Smoking heroin is a method of administration that some people use in an attempt to avoid the stigma associated with injection and the scarring that often occurs. However, others engage in this practice because they erroneously believe it is safer and less addictive.
Heroin abuse, however, is dangerous regardless of how the drug is abused. All means of using heroin can result in dependence and addiction.
Heroin can be inhaled through a glass pipe or heated on foil so that the fumes can be ingested, an administration method referred to as “chasing the dragon.” Some people lace cigarettes or marijuana joints with heroin as well.
The dangers of smoking heroin can be severe and can include lung problems, dependence and tolerance, addiction, painful withdrawal symptoms, and lethal overdose.
Smoking Heroin Effects and Symptoms
When heroin is smoked, effects are experienced more slowly compared to injecting the drug.
Other short term effects of smoking heroin include the following:
- Profound mental fog
- Dry mouth
- Nodding off
- Heaviness in the extremities
- Warm or flushed skin
The long-term effects of smoking heroin tend to be more severe, including constipation, brain damage, insomnia, and mental health conditions, such as anxiety and depression. Chronic heroin smoking may also produce hormonal imbalances that lead to sexual dysfunction for men and irregular menstrual cycles for women.
Lung Problems From Smoking Heroin
Smoking heroin can take a tremendous toll on a person’s lungs. As an opioid, heroin can obstruct air from making its way into the lungs and induce respiratory depression. This condition impairs respiration and can lead to life-threatening breathing problems.
When combined with the poor health that often occurs with heroin use, depressed respiration can cause lung conditions, such as certain types of pneumonia and tuberculosis. Smoking heroin can also result in other health and medical issues such as the following:
Although relatively small amounts of heroin usually suppress coughing, smoking frequently may cause a chronic cough. In addition, if heroin is laced into cigarettes, the nicotine and tar from the tobacco may exacerbate coughing.
People who have asthma and smoke heroin may experience an exacerbation of their asthmatic symptoms. In addition, various studies have also suggested that heroin abuse may lead to the onset of asthma among some users.
According to research, persons who had asthma and smoked heroin were more likely to be hospitalized in intensive care and require intubation and ventilation. An asthma attack related to heroin use may become so severe that a person loses their life.
Individuals who abuse heroin often do not take care of themselves or use their medication as directed. This could worsen a person’s symptoms and increase the risk for other severe complications.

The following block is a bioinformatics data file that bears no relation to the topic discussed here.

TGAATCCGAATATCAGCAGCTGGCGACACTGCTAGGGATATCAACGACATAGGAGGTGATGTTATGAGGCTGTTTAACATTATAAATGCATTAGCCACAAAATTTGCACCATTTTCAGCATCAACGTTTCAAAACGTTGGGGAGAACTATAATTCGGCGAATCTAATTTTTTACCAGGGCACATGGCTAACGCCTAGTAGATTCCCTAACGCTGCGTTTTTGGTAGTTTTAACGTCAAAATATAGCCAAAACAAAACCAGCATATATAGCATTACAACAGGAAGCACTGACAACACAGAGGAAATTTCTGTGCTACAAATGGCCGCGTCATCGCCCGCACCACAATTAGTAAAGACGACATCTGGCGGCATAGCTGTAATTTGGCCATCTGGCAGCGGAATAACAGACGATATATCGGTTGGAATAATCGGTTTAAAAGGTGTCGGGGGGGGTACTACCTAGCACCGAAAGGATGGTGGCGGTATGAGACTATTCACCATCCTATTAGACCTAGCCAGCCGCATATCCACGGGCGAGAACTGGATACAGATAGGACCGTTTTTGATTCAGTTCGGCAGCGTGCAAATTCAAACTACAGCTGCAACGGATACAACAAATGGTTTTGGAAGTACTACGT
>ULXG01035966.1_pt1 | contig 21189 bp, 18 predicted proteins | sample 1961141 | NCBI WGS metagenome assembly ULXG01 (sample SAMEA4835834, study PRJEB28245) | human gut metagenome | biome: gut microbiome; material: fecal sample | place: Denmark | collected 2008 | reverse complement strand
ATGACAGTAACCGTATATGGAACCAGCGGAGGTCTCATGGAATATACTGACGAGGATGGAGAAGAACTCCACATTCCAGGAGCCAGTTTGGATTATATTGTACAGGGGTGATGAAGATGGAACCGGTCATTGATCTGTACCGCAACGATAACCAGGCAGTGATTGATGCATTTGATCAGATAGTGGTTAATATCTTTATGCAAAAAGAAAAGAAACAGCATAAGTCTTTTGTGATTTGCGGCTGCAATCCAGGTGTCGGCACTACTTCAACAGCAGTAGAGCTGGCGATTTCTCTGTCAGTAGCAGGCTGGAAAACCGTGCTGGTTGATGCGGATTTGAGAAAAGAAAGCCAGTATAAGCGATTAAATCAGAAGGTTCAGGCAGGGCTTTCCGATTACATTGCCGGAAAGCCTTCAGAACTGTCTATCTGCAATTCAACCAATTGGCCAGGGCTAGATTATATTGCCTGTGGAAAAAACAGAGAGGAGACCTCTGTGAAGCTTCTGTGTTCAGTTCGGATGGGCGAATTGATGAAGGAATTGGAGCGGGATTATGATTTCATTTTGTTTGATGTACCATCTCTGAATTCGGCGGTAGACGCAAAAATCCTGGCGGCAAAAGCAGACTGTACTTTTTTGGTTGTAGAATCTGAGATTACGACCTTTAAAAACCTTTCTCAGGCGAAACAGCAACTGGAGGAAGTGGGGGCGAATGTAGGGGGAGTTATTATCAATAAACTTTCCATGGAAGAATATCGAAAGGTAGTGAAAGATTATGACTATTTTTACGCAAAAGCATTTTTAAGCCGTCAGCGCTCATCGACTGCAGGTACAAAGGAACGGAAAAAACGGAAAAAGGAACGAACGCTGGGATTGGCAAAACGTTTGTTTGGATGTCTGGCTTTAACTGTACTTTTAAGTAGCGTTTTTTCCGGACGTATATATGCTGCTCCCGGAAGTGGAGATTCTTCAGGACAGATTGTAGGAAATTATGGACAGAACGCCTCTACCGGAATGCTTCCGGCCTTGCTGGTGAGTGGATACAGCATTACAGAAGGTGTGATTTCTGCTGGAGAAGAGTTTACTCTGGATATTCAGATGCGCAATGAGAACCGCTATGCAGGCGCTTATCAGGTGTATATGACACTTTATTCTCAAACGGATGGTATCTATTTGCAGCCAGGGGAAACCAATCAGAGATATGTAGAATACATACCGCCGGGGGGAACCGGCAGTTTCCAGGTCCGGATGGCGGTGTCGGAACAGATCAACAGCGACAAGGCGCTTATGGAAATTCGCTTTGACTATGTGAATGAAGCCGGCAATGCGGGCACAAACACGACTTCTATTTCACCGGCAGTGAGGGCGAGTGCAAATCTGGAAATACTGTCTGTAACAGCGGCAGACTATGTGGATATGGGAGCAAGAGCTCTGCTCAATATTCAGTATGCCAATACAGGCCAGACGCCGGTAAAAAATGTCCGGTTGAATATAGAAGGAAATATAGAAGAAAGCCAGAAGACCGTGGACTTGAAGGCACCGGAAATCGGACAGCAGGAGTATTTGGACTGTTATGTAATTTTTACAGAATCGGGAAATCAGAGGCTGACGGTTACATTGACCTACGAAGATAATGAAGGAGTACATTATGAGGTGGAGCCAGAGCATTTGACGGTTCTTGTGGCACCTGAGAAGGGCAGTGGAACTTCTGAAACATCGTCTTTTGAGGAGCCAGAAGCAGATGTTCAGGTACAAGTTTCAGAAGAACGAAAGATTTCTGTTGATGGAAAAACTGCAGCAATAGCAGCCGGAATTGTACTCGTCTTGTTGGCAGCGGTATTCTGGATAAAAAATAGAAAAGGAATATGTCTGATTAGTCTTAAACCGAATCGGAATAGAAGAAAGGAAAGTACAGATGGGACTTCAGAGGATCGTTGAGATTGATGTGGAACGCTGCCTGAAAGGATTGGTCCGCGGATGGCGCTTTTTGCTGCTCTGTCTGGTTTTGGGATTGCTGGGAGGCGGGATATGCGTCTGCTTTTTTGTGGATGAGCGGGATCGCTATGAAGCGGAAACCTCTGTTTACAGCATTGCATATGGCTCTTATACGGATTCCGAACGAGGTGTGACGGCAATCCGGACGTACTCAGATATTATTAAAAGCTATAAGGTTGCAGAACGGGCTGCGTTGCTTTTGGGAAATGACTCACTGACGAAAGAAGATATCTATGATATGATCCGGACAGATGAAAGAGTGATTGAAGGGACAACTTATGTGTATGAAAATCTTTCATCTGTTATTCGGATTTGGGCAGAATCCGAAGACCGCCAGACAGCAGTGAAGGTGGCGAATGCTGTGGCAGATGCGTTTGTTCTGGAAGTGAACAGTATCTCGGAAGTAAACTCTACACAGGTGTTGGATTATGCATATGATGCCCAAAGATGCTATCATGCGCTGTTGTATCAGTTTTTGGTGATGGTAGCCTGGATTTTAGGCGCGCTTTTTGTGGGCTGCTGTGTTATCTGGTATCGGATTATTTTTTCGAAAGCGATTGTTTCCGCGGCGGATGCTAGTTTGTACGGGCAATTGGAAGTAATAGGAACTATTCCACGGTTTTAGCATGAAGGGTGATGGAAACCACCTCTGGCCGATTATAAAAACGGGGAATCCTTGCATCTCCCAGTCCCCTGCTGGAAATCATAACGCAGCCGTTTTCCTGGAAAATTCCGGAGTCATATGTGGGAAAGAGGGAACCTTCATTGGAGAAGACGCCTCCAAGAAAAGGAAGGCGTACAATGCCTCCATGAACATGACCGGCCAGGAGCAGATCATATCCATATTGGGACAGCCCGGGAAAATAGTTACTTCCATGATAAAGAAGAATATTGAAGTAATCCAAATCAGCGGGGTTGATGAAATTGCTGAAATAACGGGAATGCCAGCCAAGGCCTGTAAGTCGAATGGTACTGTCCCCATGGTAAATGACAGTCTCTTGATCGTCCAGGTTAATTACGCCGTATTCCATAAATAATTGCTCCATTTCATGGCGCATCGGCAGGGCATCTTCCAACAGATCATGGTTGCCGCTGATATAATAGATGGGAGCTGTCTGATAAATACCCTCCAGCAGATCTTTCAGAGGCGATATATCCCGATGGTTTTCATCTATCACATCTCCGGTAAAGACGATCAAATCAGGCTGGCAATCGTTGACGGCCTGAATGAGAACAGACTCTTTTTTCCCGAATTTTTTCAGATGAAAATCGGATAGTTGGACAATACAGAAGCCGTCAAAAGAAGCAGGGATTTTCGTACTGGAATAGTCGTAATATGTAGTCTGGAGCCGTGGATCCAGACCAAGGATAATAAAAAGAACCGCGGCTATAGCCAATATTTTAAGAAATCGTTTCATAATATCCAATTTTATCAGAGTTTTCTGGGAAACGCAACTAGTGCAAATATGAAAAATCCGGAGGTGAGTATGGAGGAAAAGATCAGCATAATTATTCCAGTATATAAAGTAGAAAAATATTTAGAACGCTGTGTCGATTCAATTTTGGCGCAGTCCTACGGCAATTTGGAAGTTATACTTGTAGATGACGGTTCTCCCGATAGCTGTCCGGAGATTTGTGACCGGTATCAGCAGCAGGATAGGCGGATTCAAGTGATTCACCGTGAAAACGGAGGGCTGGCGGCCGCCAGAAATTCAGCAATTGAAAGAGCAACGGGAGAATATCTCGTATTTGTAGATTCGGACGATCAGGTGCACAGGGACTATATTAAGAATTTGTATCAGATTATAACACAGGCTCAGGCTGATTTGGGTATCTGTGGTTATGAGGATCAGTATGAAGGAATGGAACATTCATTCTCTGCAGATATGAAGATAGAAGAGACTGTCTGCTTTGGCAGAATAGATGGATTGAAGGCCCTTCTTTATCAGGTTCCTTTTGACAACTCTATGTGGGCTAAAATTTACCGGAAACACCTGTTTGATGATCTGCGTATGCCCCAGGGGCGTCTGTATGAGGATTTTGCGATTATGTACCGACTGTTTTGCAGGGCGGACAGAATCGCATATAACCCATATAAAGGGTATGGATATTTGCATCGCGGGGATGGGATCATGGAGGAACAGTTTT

Research has revealed that smoking heroin can cause the early development of COPD (chronic obstructive pulmonary disease). This progressive lung disease can heighten a person’s risk for heart disease and lung cancer. Significantly, the study also found higher rates of early-onset emphysema related to smoking heroin.
Regardless of how it is administered, heroin is a remarkably potent drug that can lead to overdose and result in coma or death, particularly if it’s laced with other powerful substances, such as fentanyl.
Signs and symptoms of a heroin overdose include the following:
- Bluish nails and lips
- Extreme drowsiness
- Low blood pressure
- Slow or stopped breathing
- Weak or absent pulse
Other Risks of Smoking Heroin
Some people may ingest heroin accidentally if it is laced into cigarettes or marijuana by another individual. However, without tolerance for heroin, a person could become extremely ill or overdose from being exposed to this drug.
The dangers of smoking heroin also include toxic leukoencephalopathy, a severe condition that can cause extensive harm to the brain’s white matter. This can result in inattention and forgetfulness, with effects including dementia, personality changes, speech disorder, coma, and death.
Treating Addiction From Heroin
Heroin addiction is a very dangerous and life-threatening condition. For this reason, a detox program is usually needed initially when a person seeks recovery. However, severe addiction may be most effectively treated in an inpatient drug rehab program as well.
Just Believe Recovery offers specialized addiction treatment programs that include detox and residual and intensive outpatient formats. Our goal is to ensure each individual we treat receives the care, support, education, and tools they need to get clean and forge a more fulfilling and healthy life.